The Mahabharata of Krishna-Dwaipayana Vyasa, Volume 2 eBook

This eBook from the Gutenberg Project consists of approximately 2,393 pages of information about The Mahabharata of Krishna-Dwaipayana Vyasa, Volume 2.
son of Matsya, named Bhuminjaya, he told him everything about the seizure of the royal kine.  And he said, the Kauravas are taking away sixty thousand kine.  Rise, therefore, O enhancer of the kingdom’s glory, for brining back thy cattle.  O prince, if thou art desirous of achieving (the kingdom’s) good set out thyself without loss of time.  Indeed, the king of the Matsyas left thee in the empty city.  The king (thy father) boasteth of thee in court, saying, ’My son, equal unto me, is a hero and is the supporter of (the glory of) my race.  My son is a warrior skilled in arrows and weapons and is always possessed of great courage.’—­Oh, let the words of that lord of men be true!  O chief of herd-owners, bring thou back the kine after vanquishing the Kurus, and consume thou their troops with the terrific energy of thy arrows.  Do thou like a leader of elephants rushing at a herd, pierce the ranks of the foe with straight arrows of golden wings, discharged from thy bow.  Thy bow is even like a Vina.  Its two ends represent the ivory pillows; its string, the main chord; its staff, the finger-board; and the arrows shot from it musical notes.  Do thou strike in the midst of the foe that Vina of musical sound.[34] Let thy steeds, O lord, of silvery hue, be yoked unto thy car, and let thy standard be hoisted, bearing the emblem of the golden lion.  Let thy keen-edged arrows endued with wings of gold, shot by thy strong arms, obstruct the path of those kings and eclipse the very sun.  Vanquishing all the Kurus in battle like unto the wielder of the thunderbolt defeating the Asuras, return thou again to the city having achieved great renown.  Son of Matsya’s king, thou art the sole refuge of this kingdom, as that foremost of virtuous warriors, Arjuna is of the sons of Pandu.  Even like Arjuna of his brothers, thou art, without doubt, the refuge of those dwelling within these dominions.  Indeed, we, the subject of this realm, have our protector in thee.’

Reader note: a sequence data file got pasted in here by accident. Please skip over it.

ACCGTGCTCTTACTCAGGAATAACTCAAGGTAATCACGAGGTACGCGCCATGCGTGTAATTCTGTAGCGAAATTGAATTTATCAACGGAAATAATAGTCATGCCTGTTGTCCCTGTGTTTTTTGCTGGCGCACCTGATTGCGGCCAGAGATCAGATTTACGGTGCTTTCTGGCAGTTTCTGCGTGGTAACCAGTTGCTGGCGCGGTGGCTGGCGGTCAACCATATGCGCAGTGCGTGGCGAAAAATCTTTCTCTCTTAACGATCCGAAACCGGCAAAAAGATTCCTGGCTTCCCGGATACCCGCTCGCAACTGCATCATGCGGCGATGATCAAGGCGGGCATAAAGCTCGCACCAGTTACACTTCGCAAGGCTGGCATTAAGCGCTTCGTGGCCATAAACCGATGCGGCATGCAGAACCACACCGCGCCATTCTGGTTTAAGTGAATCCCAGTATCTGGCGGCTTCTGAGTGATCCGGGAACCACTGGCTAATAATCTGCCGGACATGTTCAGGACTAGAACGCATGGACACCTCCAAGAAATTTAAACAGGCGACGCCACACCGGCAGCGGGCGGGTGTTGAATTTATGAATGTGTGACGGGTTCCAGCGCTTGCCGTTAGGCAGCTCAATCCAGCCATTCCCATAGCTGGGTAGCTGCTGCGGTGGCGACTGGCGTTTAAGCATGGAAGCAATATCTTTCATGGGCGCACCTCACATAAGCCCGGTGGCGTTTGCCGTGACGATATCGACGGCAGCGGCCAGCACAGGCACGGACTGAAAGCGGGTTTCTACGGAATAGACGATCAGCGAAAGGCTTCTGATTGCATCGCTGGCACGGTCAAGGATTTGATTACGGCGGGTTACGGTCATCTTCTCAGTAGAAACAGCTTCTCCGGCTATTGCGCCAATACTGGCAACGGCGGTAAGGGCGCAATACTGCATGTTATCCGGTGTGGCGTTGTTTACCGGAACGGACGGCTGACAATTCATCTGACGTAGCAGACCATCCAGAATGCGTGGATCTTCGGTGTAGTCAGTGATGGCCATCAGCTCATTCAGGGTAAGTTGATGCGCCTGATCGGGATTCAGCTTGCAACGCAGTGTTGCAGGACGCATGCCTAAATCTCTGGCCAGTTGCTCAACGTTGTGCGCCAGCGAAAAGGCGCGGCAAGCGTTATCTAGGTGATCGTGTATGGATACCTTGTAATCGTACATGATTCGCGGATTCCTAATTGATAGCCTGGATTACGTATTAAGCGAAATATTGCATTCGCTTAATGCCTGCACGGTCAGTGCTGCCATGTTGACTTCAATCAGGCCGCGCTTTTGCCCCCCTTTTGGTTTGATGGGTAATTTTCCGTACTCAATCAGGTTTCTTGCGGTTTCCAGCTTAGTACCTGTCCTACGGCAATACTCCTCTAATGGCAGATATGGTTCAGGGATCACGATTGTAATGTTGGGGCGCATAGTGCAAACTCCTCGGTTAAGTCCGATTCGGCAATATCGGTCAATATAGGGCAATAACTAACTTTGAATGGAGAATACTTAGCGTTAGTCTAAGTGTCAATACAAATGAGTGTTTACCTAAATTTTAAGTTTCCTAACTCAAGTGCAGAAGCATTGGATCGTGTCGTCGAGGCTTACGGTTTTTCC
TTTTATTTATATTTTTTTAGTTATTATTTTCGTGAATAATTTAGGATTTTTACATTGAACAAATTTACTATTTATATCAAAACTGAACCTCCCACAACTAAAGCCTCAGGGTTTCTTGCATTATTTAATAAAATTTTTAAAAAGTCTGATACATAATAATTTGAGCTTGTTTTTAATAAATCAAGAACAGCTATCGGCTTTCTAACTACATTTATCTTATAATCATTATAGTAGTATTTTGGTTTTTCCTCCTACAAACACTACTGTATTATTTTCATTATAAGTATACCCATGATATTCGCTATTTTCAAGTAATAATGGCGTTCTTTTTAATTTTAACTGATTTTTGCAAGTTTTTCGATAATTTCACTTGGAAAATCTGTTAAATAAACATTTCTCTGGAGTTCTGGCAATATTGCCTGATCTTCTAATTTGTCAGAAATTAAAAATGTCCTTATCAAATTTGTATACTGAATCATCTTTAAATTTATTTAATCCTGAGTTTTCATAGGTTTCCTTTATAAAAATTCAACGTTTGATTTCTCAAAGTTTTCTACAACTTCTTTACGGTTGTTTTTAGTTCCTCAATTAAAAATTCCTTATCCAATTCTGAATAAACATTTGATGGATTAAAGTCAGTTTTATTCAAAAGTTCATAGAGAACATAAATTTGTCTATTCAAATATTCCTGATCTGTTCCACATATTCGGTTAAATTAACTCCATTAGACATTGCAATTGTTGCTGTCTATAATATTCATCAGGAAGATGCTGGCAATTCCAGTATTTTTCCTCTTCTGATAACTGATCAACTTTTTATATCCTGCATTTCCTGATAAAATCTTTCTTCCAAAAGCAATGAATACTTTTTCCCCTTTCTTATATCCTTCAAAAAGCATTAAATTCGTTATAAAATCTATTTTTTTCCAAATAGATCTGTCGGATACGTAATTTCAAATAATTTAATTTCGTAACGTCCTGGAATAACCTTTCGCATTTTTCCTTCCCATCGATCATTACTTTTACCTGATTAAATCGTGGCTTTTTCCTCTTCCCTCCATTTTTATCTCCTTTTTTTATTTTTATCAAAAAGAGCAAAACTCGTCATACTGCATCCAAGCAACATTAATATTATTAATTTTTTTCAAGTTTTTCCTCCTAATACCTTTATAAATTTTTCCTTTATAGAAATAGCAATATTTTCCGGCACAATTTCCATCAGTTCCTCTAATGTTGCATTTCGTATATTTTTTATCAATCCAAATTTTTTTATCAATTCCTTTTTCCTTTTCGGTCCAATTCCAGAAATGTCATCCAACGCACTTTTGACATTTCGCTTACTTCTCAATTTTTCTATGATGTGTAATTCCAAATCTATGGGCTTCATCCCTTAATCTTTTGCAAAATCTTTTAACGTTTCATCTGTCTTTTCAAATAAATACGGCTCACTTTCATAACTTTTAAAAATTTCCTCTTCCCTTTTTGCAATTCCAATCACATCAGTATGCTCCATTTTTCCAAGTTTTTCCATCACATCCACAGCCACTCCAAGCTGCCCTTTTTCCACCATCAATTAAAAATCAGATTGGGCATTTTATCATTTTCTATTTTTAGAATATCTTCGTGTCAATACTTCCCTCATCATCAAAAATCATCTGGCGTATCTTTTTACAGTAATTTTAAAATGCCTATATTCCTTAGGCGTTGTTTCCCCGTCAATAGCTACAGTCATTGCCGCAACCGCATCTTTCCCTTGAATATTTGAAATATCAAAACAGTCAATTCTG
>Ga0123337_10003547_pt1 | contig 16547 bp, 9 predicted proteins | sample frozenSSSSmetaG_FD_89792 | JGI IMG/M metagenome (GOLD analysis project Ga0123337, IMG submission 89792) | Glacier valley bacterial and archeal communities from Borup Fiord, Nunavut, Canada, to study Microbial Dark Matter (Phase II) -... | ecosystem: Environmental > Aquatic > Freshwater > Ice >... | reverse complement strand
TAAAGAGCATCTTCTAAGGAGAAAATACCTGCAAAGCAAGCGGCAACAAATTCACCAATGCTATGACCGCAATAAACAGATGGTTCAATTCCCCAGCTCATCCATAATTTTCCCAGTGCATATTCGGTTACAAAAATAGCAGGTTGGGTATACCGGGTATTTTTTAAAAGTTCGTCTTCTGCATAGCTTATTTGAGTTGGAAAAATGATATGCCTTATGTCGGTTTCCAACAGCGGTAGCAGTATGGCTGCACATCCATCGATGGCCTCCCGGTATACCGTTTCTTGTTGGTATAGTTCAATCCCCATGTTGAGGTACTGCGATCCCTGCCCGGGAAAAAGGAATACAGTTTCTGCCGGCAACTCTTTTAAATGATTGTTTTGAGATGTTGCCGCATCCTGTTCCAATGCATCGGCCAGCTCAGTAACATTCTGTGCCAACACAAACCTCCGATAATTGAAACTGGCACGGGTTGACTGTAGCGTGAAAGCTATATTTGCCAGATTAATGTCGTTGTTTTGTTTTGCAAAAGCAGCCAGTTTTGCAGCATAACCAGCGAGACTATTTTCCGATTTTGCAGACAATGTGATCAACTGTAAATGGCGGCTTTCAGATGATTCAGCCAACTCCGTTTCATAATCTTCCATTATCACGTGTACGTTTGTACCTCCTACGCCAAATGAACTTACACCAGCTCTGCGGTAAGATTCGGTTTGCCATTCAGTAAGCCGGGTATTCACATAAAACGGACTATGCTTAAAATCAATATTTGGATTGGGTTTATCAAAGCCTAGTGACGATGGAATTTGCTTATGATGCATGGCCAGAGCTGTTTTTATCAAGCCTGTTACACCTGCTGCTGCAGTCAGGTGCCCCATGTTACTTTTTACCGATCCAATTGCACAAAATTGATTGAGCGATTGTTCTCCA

“Vaisampayana continued, ’Thus addressed by the cowherd in the presence of the females, in words breathing courage, the prince indulging in self-commendation within the female apartments, spoke these words.’”


“Uttara said, ’Firm as I am in the use of the bow, I would set out this very day in the track of the kine if only some one skilled in the management of horses becomes my charioteer.  I do not, however, know the man who may be my charioteer.  Look ye, therefore, without delay, for a charioteer for me that am prepared for starting.  My own charioteer was slain in the great battle that was fought from day to day for a whole month or at least for eight and twenty nights.  As soon as I get another person conversant with the management of the steeds.  I will immediately set out, hoisting high my own standard.  Penetrating into the midst of the hostile army abounding with elephants and horses and chariots, I will bring

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The Mahabharata of Krishna-Dwaipayana Vyasa, Volume 2 from Project Gutenberg. Public domain.
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